Saturday , November 26 2022
Glee was great in season one, but raised the bar to awesome in the second season premiere.

TV Review: Glee Returns Much Improved With “Audition”

Be warned — spoilers below!

Lest you attack me for my article title, I loved the first season of FOX’s Glee. Finally, a show that combined good storytelling with entertaining musical numbers! The problem with the first season, though, was that the storytelling was just good, not great. Sometimes the plot meandered. Other times, it felt like twists happened just to fit the songs that had been slotted for the episode. Glee had many great qualities, but it was also lacking in a few critical areas.

All of that was fixed by the season two premiere, “Audition.” I can’t point to a single weak spot in the first episode back. Spoilers will be rampant below, so if you haven’t seen the episode yet, I suggest you bookmark this article and go watch it.

The magic started with the opening credits. I knew that fan favorites Brittany (Heather Morris) and Santana (Naya Rivera) had been upgraded to series regulars, but I had no idea that the same courtesy had been extended to father-of-the-year, Burt Hummel (Mike O’Malley). Perhaps the Emmys helped him with that. The three are the only upgrades appearing in the first episode, though Burt sat the premiere out, along with a couple of the other starring adults.

The music selections were amazing. From “New York State of Mind” to “Telephone” to “Billionaire,” each enhanced the story, and was used to further the plot, rather than stop it. Rachel (Lea Michele) even got to finish the show by belting out a Broadway staple, her strong suit. It no longer felt like the songs were decided first and then the story written around them.

Almost all of the main characters had interesting personal developments during the three months off. Rachel and Finn (Cory Monteith) are now in a serious relationship. Artie (Kevin McHale) lost Tina (Jenna Ushkowitz) to Mike (Harry Shum Jr., the only member of the club left who is not a series regular) because he ignored her. Finn attempted to help Artie win her back, and his efforts got him kicked off of the football team, calling into question his whole identity. Solid developments, all.

Despite the focus on the core cast, there were plenty of new characters. My favorite was the female football coach, Beast (Dot Jones, The Boondock Saints, Patch Adams). She was introduced as a stereotype, but was fleshed out and sympathetic by the midway point of the episode. As much as I loved the Will (Matthew Morrison) and Sue (Jane Lynch) team-up, I loved even more when Will followed his moral code and apologized to Beast.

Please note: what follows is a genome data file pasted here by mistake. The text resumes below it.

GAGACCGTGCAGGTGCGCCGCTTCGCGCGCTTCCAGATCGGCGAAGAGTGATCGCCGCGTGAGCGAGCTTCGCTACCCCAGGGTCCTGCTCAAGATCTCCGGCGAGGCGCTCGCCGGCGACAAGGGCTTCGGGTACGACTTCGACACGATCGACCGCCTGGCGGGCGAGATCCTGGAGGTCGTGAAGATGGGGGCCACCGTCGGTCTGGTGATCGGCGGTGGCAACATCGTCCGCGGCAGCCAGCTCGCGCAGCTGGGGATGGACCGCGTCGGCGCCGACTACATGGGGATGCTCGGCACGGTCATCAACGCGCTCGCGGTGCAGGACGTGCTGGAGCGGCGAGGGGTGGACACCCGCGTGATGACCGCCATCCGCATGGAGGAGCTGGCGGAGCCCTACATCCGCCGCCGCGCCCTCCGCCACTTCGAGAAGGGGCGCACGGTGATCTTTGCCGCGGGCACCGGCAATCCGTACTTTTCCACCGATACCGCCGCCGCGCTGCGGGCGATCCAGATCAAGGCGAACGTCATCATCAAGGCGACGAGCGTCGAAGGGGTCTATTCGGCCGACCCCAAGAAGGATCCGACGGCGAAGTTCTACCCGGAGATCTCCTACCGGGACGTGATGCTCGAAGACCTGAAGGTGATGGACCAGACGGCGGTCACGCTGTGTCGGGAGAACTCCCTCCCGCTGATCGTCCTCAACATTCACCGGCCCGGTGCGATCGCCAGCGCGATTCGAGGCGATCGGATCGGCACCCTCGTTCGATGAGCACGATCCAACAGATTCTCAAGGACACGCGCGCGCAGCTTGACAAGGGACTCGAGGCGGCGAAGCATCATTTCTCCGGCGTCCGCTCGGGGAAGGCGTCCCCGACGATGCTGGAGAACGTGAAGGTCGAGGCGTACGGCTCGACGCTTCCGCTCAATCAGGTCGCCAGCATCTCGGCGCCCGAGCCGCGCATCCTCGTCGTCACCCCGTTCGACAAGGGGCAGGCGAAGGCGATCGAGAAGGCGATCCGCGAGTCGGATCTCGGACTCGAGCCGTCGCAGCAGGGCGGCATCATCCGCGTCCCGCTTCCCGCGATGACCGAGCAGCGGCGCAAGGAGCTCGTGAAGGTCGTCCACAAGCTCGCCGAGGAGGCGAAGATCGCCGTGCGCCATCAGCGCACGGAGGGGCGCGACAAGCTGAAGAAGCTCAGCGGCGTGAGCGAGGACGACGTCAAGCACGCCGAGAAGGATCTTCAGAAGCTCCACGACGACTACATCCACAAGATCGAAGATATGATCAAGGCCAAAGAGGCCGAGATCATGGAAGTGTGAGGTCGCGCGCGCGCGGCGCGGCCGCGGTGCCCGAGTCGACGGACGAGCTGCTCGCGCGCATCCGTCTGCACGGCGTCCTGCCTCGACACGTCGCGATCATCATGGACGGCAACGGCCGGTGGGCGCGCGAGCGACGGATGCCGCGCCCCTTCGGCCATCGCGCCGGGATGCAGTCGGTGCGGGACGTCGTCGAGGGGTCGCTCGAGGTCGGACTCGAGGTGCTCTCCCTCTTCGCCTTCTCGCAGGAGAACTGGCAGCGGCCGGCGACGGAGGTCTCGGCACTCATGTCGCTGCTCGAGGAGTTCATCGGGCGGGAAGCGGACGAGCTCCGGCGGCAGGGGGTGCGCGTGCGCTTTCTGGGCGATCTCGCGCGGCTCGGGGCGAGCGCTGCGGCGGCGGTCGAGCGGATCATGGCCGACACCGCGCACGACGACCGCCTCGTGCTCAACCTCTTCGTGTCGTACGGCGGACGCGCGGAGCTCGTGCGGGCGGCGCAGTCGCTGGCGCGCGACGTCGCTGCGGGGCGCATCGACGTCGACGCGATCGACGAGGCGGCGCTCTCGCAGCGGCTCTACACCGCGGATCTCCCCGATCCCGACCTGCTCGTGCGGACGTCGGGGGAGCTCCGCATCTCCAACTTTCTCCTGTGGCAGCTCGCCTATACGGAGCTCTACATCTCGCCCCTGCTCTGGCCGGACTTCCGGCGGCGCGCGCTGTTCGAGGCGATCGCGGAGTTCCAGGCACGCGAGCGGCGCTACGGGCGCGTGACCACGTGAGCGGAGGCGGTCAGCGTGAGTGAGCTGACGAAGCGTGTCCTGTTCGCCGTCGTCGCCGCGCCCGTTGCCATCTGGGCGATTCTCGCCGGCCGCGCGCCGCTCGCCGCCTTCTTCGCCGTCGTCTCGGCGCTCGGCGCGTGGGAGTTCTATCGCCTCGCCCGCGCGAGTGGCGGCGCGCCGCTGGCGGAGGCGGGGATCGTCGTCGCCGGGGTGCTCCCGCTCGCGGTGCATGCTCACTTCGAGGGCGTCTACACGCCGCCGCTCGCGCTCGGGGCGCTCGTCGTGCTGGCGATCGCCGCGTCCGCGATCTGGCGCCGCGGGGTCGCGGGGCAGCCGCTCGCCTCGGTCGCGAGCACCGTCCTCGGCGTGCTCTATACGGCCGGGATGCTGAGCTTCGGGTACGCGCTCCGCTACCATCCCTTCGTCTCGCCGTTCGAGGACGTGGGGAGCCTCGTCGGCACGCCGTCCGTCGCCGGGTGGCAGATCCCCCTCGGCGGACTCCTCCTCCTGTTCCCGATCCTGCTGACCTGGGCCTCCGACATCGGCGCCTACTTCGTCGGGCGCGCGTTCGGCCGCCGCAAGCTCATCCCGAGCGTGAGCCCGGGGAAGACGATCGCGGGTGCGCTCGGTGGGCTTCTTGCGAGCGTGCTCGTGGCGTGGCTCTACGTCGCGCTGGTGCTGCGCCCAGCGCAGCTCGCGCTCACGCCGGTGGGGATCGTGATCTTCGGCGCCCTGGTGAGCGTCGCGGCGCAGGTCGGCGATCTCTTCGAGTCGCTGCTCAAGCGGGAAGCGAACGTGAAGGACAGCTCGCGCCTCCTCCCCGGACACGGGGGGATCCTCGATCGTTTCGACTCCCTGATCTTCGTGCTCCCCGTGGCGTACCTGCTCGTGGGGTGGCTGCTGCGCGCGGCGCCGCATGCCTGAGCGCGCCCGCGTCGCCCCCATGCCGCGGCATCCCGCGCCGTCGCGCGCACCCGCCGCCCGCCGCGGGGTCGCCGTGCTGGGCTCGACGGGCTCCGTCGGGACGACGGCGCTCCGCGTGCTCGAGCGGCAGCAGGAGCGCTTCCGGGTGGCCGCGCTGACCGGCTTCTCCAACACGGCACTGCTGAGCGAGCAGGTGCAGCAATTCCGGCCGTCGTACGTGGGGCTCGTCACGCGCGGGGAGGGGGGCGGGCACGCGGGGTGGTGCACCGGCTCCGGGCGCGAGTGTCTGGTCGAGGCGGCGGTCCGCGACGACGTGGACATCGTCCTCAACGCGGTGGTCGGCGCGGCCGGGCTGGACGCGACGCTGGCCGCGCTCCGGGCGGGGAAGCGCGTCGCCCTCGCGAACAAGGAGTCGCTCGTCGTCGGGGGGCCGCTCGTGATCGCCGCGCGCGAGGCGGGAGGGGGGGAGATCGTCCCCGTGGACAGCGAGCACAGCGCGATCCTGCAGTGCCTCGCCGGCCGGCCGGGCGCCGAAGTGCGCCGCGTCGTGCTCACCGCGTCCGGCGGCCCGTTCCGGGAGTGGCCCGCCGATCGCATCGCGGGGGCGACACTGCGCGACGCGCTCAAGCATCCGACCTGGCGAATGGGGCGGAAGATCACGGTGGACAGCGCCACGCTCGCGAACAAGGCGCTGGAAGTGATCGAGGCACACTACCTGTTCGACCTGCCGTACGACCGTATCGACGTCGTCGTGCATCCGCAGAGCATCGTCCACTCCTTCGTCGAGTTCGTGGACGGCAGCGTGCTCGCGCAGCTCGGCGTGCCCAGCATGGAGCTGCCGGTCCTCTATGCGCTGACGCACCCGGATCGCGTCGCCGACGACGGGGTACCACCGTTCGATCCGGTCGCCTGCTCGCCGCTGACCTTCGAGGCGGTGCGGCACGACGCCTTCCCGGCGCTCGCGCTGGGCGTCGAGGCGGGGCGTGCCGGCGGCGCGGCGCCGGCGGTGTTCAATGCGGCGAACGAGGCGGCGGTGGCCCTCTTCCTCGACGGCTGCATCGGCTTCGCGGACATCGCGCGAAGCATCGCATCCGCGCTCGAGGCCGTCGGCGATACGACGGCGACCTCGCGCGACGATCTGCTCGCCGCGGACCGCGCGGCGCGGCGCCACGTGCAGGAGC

Other new singers were also introduced. Sam (Chord Overstreet) is a new kid who gets Finn’s place on the football team, and rejects the club to be cool. Sunshine (Charice) was a threat to Rachel’s place in New Directions, until the diva alienated her enough to send her into the arms of their arch-rival, Vocal Adrenaline. Both could be really cool characters, and I look forward to their return.

Part of what makes Glee succeed are the cast of recurring minor parts, and the premiere did not leave them out. “Audition” opened with great documentary interviews provided by Jacob Ben Israel (Josh Sussman, Warren the Ape), and Becky Jackson (Lauren Potter) sat in on Cheerio tryouts with Sue. I would be remiss if I did not mention Principal Figgins (Iqbal Theba), who had more than the usual refereeing to do in the first episode back.

All in all, it was an unexpectedly awesome start for Glee‘s sophomore season. If they can maintain the fine tuning to an already hit formula, this show will only go up from here. Kudos to all involved.

About JeromeWetzelTV

Jerome is the creator and writer of It's All Been Done Radio Hour, a modern scripted live comedy show and podcast in the style of old-timey radio serials, and the founder of the Columbus-based entertainment network, IABDPresents. He is also the Chief Television Critic for and a long-time contributor for Blogcritics. Plus, he works fiction into his space time. Visit for more of his work.

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